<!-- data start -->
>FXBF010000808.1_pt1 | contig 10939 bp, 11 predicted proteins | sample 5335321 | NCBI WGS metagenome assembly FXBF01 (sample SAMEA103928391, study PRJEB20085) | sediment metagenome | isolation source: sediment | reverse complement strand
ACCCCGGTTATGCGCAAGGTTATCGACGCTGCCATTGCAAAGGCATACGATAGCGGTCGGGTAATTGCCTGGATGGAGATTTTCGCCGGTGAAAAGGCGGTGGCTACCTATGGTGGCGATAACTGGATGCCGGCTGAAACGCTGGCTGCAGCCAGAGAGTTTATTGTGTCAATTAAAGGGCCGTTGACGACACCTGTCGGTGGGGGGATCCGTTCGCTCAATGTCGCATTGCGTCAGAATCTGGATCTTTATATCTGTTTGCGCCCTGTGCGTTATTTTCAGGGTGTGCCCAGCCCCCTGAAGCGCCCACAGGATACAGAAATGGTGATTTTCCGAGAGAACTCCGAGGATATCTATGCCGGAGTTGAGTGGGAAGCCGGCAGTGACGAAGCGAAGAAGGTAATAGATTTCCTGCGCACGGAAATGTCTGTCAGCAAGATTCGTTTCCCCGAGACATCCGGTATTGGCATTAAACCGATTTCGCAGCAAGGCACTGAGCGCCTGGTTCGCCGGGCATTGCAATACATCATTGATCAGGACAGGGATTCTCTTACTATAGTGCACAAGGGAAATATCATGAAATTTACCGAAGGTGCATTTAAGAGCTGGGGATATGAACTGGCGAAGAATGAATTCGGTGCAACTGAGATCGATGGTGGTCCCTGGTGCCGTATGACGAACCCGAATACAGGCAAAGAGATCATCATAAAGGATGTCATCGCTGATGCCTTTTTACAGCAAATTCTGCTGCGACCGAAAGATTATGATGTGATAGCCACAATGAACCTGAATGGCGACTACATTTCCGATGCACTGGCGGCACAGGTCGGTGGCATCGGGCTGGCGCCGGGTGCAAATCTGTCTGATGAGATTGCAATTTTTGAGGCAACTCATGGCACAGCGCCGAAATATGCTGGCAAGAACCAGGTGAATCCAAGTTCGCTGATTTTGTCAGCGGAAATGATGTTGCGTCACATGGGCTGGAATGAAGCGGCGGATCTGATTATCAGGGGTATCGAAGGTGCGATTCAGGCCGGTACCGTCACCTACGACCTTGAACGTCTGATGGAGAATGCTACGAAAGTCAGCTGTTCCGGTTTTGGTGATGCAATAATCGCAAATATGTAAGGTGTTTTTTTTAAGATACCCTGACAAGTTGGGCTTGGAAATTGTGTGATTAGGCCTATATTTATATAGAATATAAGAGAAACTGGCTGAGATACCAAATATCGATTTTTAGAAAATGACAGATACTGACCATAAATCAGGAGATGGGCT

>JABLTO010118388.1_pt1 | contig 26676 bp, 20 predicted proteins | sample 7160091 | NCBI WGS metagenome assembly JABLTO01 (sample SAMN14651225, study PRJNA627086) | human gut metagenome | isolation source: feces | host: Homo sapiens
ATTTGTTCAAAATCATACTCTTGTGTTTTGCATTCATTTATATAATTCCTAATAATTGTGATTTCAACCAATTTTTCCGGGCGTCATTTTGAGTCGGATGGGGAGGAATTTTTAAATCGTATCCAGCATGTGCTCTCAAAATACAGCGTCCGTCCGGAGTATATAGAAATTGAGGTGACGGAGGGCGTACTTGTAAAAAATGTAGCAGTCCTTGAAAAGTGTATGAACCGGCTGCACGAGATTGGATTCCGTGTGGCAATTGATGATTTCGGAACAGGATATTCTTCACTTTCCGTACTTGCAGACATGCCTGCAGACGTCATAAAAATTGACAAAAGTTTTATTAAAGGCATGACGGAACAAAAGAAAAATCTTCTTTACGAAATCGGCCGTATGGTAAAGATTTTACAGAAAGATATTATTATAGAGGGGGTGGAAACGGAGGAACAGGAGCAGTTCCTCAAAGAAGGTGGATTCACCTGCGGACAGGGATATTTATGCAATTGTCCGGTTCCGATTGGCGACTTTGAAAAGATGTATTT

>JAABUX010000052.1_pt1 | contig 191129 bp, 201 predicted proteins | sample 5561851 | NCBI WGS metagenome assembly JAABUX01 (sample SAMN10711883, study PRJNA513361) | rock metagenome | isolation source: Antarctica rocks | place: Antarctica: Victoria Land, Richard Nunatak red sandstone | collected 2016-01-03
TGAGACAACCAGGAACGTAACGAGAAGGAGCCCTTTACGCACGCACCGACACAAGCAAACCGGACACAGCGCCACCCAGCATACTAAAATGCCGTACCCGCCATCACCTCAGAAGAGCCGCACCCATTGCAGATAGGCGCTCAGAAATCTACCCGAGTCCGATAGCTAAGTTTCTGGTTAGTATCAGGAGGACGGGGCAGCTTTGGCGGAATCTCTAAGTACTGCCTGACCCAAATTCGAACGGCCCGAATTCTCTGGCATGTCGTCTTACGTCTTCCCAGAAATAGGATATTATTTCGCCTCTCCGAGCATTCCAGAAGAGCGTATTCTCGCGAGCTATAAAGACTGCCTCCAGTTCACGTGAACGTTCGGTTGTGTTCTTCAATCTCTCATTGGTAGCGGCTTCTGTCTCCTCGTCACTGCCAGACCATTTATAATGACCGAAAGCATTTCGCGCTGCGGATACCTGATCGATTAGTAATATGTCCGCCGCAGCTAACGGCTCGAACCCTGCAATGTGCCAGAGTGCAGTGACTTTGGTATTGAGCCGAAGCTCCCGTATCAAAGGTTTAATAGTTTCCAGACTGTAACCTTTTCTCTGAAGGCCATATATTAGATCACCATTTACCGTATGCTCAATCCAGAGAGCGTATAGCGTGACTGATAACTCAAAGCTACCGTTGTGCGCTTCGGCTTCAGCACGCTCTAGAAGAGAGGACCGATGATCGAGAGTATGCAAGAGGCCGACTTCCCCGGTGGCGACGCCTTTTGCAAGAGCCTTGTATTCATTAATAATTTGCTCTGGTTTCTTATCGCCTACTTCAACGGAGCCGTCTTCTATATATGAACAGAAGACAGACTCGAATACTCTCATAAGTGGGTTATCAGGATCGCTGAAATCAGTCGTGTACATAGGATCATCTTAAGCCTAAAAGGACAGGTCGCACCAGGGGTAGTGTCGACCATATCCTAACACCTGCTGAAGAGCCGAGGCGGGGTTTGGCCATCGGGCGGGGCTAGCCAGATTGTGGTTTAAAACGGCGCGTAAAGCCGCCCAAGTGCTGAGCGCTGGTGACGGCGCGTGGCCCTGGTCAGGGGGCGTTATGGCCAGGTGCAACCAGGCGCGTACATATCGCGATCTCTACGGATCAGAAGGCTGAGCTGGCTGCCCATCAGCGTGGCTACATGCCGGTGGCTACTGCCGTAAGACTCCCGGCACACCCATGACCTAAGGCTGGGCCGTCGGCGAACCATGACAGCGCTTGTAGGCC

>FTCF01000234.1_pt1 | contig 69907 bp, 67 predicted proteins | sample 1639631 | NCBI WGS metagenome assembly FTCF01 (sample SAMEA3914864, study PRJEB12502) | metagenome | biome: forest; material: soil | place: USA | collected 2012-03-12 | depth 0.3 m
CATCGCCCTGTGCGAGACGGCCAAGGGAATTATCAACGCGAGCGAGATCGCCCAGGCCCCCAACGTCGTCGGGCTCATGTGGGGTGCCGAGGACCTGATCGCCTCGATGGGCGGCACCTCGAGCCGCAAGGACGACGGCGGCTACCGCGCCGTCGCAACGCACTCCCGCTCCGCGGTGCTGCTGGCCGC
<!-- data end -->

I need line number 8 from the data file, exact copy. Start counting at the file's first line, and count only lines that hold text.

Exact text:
CATCGCCCTGTGCGAGACGGCCAAGGGAATTATCAACGCGAGCGAGATCGCCCAGGCCCCCAACGTCGTCGGGCTCATGTGGGGTGCCGAGGACCTGATCGCCTCGATGGGCGGCACCTCGAGCCGCAAGGACGACGGCGGCTACCGCGCCGTCGCAACGCACTCCCGCTCCGCGGTGCTGCTGGCCGC